MP-1985.31.180 | Woman ironing starched collars, M. T. S., QC, about 1901
Woman ironing starched collars, M. T. S., QC, about 1901
N. M. Hinshelwood
About 1901, 19th century or 20th century
Silver salts on glass - Gelatin dry plate process
16 x 21 cm
Gift of an anonymous donor
© McCord Museum
Keywords: female (135) , figure (1849) , industry (91) , ironing (2) , Occupation (1110) , Photograph (77678) , starching (3) , work (389) , work (126) , worker (11)
Keys to History
Like shoe manufacturing, the clothing industry was also a major component of the Montreal manufacturing sector. Clothing production was scattered among a large number of small workshops not far from the city centre. The textile industry, on the other hand, set up in what were then the suburbs, building huge factories like the one owned by Victor Hudon (1812-97) in Hochelaga. These factories specialized in cotton fabrics. Around the same time, Montreal also became the largest tobacco-processing centre in Canada. In the extensive food-processing sector, the city attracted a wide range of industries, including flour mills, sugar refineries, breweries, distilleries, meat packers and biscuit factories.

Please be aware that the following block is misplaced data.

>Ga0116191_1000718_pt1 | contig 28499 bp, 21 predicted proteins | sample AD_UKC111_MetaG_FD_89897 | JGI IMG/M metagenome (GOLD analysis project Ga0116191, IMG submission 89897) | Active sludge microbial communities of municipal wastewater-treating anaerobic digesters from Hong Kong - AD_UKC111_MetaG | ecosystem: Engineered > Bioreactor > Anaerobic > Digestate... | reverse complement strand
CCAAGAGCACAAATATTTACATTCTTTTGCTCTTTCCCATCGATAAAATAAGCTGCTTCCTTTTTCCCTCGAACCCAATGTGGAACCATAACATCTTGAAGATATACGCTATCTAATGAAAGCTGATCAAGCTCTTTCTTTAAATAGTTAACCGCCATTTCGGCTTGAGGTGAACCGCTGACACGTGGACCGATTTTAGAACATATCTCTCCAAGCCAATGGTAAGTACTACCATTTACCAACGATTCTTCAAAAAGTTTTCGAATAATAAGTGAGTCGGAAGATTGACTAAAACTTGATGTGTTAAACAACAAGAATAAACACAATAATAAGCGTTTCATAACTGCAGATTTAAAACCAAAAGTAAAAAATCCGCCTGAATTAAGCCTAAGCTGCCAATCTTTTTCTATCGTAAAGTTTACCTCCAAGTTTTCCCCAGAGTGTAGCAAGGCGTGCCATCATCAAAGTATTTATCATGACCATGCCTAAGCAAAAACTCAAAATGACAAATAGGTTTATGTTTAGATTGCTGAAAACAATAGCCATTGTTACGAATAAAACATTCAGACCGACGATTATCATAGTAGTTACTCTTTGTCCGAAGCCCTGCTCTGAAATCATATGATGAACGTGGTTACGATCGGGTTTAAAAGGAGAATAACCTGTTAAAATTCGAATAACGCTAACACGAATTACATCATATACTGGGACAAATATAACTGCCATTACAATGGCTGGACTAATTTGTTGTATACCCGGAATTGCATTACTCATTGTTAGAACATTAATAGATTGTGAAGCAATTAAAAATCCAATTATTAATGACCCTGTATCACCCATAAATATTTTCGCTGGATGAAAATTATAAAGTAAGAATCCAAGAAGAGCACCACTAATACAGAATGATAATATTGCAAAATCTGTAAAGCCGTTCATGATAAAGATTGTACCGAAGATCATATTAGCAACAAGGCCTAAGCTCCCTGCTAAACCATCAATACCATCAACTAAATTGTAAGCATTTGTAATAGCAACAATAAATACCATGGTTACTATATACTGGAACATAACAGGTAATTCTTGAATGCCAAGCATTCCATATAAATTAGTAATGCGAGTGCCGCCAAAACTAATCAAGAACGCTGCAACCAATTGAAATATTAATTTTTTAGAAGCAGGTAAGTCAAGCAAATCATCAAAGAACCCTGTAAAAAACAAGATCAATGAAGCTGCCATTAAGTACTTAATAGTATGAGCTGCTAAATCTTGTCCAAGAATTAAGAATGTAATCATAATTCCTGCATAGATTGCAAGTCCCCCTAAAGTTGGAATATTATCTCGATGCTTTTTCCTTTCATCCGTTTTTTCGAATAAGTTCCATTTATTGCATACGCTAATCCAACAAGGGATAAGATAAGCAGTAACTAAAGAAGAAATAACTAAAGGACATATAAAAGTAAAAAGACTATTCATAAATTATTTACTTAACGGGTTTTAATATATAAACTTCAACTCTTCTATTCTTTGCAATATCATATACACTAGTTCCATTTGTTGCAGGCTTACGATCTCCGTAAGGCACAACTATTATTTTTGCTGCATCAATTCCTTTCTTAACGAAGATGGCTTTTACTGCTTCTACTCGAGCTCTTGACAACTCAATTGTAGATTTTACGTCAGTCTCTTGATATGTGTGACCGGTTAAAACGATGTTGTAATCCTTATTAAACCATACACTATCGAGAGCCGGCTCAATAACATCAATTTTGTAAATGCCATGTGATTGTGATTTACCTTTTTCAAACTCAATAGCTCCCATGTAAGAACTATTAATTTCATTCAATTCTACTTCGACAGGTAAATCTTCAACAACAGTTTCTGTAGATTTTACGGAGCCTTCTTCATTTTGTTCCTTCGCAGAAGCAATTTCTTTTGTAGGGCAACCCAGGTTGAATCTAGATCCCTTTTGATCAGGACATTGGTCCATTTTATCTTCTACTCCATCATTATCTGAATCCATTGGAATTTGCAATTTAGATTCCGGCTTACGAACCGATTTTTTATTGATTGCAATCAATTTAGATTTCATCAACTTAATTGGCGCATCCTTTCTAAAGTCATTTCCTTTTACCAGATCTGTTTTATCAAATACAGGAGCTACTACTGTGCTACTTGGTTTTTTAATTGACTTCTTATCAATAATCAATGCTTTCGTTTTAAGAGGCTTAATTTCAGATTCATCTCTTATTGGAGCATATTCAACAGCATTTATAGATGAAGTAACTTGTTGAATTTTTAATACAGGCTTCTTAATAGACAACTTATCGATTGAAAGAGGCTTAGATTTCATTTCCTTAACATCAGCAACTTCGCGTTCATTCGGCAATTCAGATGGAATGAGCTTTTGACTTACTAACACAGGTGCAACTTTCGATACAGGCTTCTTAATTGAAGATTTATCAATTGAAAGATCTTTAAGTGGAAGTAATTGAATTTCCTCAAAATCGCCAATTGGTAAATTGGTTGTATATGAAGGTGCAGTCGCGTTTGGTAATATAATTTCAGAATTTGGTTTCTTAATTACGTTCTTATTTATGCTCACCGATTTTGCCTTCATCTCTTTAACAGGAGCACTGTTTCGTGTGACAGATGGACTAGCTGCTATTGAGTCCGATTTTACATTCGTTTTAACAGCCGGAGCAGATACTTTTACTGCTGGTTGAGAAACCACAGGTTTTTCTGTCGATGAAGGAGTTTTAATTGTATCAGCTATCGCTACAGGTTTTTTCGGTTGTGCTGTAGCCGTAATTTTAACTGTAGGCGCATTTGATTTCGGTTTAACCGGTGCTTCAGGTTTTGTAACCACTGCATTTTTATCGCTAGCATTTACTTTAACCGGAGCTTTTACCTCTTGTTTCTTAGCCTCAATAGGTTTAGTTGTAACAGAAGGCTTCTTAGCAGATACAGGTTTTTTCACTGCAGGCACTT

The initials M. T. S. probably refer to the Montreal Toilet Supply Co. Ltd. The scene is therefore more representative of industrial laundering (a service-sector activity) than of the clothing industry.
The company is listed as being at 589 Dorchester Street, close to the city centre. It also had a branch in the west end of the city, at 4228 Ste. Catherine Street.
The company first appeared in Lovell's Directory in 1897-98, but its name is not listed in the 1901-02 edition.
N. M. Hinshelwood was a Montreal photographer who specialized in taking pictures of industrial sites and machinery. He also produced a number of tourism brochures, including Montreal and Vicinity.